A complete myth. Everyone has different requirements. No single DSLR camera exists that will make everyone happy across the board. When it comes to purchasing a digital camera (particularly when acquiring your first DSLR camera), you should set aside some time to discover which camera features are an absolute necessity to you and the camera features that would be nice, but you can live without. A few people only wish to shoot seascape photos, while others are only interested in party photos. A few people have large hands and huge fingers, while others have small hands and fingers. These individuals would be better off with different cameras.

7. An Electronic Viewfinder is every bit as proficient as optical viewfinders

Another myth. An Electronic Viewfinder (EVFs) displays a miniature image of whatever is displayed on your camera's LCD screen. These are digital representation and therefore feature a number of Constraints

There is lag time from the time you compose your camera at a subject and when the photo is actually captured; The low resolution of an EVF can cause manual focusing to become almost impossible if it's not sufficient enough to allow you to view the detail you need to view

The detail amount you see is no better than the camera's image sensor, which usually implies not much detail can be seen in poor-light conditions; EVFs eat batteries and optical viewfinders do not.: Although electronic viewfinders have some distinct advantages above an optical viewfinder, one must keep in mind they feature various trade-offs.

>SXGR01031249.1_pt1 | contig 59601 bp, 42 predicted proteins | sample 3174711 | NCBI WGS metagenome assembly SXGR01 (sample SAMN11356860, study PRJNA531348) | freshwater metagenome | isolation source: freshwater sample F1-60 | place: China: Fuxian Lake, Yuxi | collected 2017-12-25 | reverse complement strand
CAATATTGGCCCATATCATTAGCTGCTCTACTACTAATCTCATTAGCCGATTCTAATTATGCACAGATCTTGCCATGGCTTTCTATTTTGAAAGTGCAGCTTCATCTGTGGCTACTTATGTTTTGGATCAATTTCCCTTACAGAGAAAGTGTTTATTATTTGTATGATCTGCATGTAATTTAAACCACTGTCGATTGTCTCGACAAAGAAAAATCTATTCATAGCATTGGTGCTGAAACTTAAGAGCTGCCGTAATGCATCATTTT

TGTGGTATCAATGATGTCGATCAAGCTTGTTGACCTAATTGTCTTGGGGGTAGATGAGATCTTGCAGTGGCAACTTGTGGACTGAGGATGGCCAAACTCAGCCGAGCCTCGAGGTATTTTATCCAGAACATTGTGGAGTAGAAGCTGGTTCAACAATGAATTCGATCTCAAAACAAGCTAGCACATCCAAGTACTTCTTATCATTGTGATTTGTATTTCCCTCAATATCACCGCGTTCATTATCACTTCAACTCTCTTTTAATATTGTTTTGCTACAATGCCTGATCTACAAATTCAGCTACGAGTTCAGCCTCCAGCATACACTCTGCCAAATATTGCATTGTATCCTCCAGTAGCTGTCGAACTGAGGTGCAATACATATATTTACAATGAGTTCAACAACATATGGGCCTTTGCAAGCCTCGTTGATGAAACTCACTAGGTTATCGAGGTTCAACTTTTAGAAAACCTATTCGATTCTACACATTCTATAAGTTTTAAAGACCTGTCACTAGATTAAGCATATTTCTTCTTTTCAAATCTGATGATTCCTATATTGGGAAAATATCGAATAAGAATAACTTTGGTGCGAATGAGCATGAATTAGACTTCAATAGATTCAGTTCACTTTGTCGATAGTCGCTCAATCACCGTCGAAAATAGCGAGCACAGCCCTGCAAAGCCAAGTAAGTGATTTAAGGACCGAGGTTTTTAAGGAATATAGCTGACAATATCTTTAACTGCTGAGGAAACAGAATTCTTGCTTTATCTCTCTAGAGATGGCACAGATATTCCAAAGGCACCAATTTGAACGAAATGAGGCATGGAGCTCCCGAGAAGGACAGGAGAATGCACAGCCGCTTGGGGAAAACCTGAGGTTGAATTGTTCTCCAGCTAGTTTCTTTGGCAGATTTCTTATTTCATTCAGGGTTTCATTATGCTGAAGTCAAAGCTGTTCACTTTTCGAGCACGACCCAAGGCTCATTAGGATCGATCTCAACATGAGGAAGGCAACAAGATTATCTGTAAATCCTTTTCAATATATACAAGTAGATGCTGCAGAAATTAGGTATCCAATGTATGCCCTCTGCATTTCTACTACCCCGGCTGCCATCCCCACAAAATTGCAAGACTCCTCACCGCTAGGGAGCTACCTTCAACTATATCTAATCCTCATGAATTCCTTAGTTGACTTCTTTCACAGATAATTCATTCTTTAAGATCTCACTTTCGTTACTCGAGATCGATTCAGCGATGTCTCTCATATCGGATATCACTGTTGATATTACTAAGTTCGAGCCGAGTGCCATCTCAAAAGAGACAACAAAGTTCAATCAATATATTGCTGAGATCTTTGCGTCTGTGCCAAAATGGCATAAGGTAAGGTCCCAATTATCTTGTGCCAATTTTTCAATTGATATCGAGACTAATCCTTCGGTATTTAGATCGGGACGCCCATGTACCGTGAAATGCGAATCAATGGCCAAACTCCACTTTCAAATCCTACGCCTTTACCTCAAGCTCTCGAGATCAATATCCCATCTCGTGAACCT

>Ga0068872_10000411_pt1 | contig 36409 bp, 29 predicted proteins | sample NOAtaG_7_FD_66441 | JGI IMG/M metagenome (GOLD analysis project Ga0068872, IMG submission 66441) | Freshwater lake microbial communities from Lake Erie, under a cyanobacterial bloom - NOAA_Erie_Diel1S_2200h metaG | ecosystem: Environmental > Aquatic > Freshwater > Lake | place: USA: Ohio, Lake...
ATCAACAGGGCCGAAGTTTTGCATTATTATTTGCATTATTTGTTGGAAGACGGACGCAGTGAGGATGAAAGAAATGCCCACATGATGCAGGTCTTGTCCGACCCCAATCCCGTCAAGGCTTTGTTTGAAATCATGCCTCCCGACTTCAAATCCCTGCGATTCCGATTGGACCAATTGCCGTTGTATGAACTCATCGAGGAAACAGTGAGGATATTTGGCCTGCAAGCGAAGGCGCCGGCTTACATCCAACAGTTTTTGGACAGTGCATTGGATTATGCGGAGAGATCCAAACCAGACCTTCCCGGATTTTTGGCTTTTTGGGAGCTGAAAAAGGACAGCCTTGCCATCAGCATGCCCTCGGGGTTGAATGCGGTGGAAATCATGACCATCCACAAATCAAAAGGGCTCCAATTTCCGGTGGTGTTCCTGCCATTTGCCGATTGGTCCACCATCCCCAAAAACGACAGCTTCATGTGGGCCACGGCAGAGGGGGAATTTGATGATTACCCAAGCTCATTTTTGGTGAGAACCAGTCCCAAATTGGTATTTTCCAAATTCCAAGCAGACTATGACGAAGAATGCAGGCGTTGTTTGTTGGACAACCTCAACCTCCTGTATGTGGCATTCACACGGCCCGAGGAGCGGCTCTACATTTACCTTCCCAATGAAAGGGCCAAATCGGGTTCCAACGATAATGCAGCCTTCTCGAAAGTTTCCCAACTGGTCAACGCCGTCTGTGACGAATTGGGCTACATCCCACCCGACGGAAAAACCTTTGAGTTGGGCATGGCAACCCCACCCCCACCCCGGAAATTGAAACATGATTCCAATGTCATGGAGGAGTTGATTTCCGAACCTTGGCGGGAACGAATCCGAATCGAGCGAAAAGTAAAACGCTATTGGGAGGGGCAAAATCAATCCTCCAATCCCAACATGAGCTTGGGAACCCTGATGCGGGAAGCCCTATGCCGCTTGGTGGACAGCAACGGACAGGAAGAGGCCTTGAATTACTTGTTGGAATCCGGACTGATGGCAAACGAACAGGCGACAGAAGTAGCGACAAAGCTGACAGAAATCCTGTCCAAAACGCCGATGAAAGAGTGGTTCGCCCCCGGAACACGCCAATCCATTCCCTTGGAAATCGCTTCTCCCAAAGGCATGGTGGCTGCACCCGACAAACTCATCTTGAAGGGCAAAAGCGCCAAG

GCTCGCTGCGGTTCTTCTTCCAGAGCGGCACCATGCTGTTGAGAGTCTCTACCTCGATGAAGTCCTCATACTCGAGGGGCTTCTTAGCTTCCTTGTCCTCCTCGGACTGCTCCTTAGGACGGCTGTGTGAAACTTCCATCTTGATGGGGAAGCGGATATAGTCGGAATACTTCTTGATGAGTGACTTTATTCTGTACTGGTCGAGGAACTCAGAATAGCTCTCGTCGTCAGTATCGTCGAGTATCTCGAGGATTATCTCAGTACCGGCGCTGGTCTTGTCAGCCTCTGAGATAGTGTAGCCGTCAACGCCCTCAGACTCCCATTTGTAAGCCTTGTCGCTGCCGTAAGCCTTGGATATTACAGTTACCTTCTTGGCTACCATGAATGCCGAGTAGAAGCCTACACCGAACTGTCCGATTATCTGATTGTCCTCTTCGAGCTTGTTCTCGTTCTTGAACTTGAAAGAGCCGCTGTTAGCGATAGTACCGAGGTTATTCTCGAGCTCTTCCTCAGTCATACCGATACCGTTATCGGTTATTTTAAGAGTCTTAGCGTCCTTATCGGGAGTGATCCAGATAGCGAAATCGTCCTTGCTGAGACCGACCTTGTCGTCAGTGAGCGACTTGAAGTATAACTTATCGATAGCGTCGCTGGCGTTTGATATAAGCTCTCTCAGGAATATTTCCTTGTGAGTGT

8. One camera brand is constantly better than another

Another total myth. as an example, Nikon produces outstanding DSLR cameras that very few people would think of as being low quality. Although Nikon compact digital cameras consistently perform somewhat poorly when compared with brands such as Panasonic, Canon and Fujifilm and compact digital cameras. Unless there's a profound reason to br loyal to just one brand (for example you are purchasing a camera that features interchangeable lenses and you need to have the ability to use your existing lenses), keep an open mind to the possibility that unique manufacturers have different strong points. Consider looking at products from different camera makers before making the final decision to on what brand to purchase and you'll feel far more satisfied in the long run!

9. Image Stabilization Creates Sharper Photos

Another misconception. Using image stabilization does not freeze moving subjects -- all does is reduce blur created by camera movement. For example, if your hand shakes then image stabilization will help reduce blurry images caused by that. However if someone in your scene is moving, image stabilization will not be able to capture them, and they will still come out blurred if your lens speed is not fast enough.